Applebees Closing Airmont Location


Another Chain Leaves Rockland

By Tina Traster

Applebees is closing its Airmont location.

The 6,300 square foot Applesbees in Airmont Village Square is being marketed by Royal Properties.

RCBJ in February reported the potential closing of the restaurant, one of many chains that are disappearing from the retail landscape. Rockland County is lined with fast-food chains. Many of the most vulnerable brands are here in the county, or had been. Recent closures over the last couple of years include Ruby Tuesday, Noodles & Company, and Bonefish Grill in Nanuet, as well as Joe’s Crab Shack in the Palisades Center.

The Applebees franchise has closed more than 250 stores since 2015. (These figures do not include fourth quarter 2018). The company planned to close another 80 to 90 stores in 2018, and projections for store closing in 2019 were not available.

It has tried to modernize the brand to appeal to millennials, launching a mobile app and offering online ordering. It’s installing WiFi and tablets at tables and offering $1 margaritas. Industry insiders say the rebranding may have alienated Applebee’s core guests.

“Nobody likes to see a local business close,” said Village of Suffern Mayor Ed Markunas back in February. “A strong business is a community benefit.”

Markunas did however say residents are worried about Applebee’s.

“If they do close, I’m going to see if they’ll donate the pictures and memorabilia they’ve collected from Suffern.”

Zane Tankel is the owner and operator of Apple-Metro, an organization that runs Applebee’s restaurants in the New York City area.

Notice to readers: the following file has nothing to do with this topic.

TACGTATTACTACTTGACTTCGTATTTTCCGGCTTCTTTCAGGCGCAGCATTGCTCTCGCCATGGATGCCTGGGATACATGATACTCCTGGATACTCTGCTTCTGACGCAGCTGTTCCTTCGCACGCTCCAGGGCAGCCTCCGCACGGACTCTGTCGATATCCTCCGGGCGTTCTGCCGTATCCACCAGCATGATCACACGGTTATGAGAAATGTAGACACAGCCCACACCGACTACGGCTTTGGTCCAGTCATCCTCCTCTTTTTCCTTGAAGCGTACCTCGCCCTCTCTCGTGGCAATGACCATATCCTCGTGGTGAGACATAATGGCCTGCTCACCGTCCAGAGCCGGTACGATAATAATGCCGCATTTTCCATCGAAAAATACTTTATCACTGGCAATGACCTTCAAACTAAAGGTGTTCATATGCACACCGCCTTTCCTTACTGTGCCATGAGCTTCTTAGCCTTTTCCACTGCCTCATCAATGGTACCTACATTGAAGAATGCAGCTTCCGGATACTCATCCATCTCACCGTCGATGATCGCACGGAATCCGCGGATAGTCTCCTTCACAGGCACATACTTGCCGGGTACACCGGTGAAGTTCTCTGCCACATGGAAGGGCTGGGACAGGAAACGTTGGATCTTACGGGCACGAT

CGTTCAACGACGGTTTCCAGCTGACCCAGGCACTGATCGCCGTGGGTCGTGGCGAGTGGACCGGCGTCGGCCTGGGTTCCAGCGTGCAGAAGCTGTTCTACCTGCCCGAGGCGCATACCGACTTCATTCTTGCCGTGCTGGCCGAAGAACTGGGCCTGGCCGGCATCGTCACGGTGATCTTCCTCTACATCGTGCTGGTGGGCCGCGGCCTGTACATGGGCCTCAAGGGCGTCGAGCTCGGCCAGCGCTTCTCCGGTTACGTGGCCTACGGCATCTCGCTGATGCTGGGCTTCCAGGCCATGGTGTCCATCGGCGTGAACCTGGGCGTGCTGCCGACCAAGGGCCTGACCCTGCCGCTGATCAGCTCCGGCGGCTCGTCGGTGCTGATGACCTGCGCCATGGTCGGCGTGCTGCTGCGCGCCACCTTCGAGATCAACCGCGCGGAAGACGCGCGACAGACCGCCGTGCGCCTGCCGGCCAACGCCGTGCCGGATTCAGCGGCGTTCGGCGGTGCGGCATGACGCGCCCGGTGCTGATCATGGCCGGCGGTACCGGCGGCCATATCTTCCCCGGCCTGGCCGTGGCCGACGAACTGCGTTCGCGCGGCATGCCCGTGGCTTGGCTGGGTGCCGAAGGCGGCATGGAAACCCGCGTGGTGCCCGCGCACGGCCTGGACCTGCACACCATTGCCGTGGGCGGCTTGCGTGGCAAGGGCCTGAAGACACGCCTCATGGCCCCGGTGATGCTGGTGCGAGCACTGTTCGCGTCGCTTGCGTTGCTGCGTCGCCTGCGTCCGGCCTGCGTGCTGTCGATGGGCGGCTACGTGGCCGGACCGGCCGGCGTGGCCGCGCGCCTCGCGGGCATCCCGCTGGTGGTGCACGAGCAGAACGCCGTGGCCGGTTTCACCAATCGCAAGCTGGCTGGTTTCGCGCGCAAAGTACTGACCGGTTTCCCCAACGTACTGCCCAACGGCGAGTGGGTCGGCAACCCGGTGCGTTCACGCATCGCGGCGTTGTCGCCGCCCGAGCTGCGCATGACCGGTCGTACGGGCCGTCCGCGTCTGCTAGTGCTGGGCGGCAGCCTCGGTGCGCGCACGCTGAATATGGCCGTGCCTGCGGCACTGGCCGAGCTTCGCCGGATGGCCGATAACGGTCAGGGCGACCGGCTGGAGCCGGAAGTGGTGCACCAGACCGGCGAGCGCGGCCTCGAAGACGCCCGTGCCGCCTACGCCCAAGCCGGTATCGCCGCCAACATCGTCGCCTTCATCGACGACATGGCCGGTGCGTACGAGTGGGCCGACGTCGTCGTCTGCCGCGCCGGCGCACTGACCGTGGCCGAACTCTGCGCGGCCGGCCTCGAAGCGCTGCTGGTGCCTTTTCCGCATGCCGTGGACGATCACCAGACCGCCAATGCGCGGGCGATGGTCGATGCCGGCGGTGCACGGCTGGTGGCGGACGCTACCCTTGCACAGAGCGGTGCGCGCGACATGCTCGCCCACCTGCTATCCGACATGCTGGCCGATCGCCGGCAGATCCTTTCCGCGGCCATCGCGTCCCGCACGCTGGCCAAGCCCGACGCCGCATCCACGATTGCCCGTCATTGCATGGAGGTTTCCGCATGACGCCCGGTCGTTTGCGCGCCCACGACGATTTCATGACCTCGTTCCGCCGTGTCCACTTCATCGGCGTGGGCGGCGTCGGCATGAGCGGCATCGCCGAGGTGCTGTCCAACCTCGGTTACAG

Chain restaurants are a staple of American life. Americans spent $605 billion at the top chain restaurants and other establishments from 2017 to 2018. But tastes are changing. More consumers are demanding healthier meals made from locally grown food.

Casual dining is in danger. Brands such as TGI Fridays, Ruby Tuesday, and Applebee’s have faced sales slumps and dozens of restaurant closures, as casual-dining chains have struggled to attract customers and increase sales.

Millennial consumers are more attracted than their elders to cooking at home, ordering delivery from restaurants, and eating quickly, in fast-casual or quick-serve restaurants. In an era when YouTube can turn anyone into an amateur chef or nutritionist, consumers are less inclined to spend big bucks and eat excessive calories at a chain restaurant. Plus, many who grew up during the recession are not used to eating out in the first place.

Many believe millennials preferences are a major cause for downfall of casual dining.

This could mean bad news for a handful of endangered chains at the Palisades Center including what is now Rockland’s remaining Outback Steakhouse location. In 2017, Joe’s Crab Shack filed for bankruptcy, suddenly closing 41 restaurants, including the one at the Palisades Center. According to Money Wise, 112 locations existed before bankruptcy; now the site lists 58.

IHOP has closed at least 40 stores, even after adding burgers to its menu. The company has faced 10 straight quarters of declining customer traffic, according to Business Insider.

The Qdoba fast-casual Mexican joint, which has a restaurant located at the Shops at Nanuet, is also facing bleak times. In 2017, wage increases and a 50% hike in avocados hurt profits. Then, Jack in the Box sold Qdoba to Apollo Global Management for $305 million. Along with a major sales slump, the chain failed to capitalize on its competitor’s damaged reputation as Chipotle sickened diners with food-borne illnesses over the past few years. Despite having more than 700 restaurants doing $820 million in sales in 2017, owner Jack in the Box sold it for $305 million in early 2018 due to low sales and a $2 million swing in earnings that resulted in a $600,000 loss.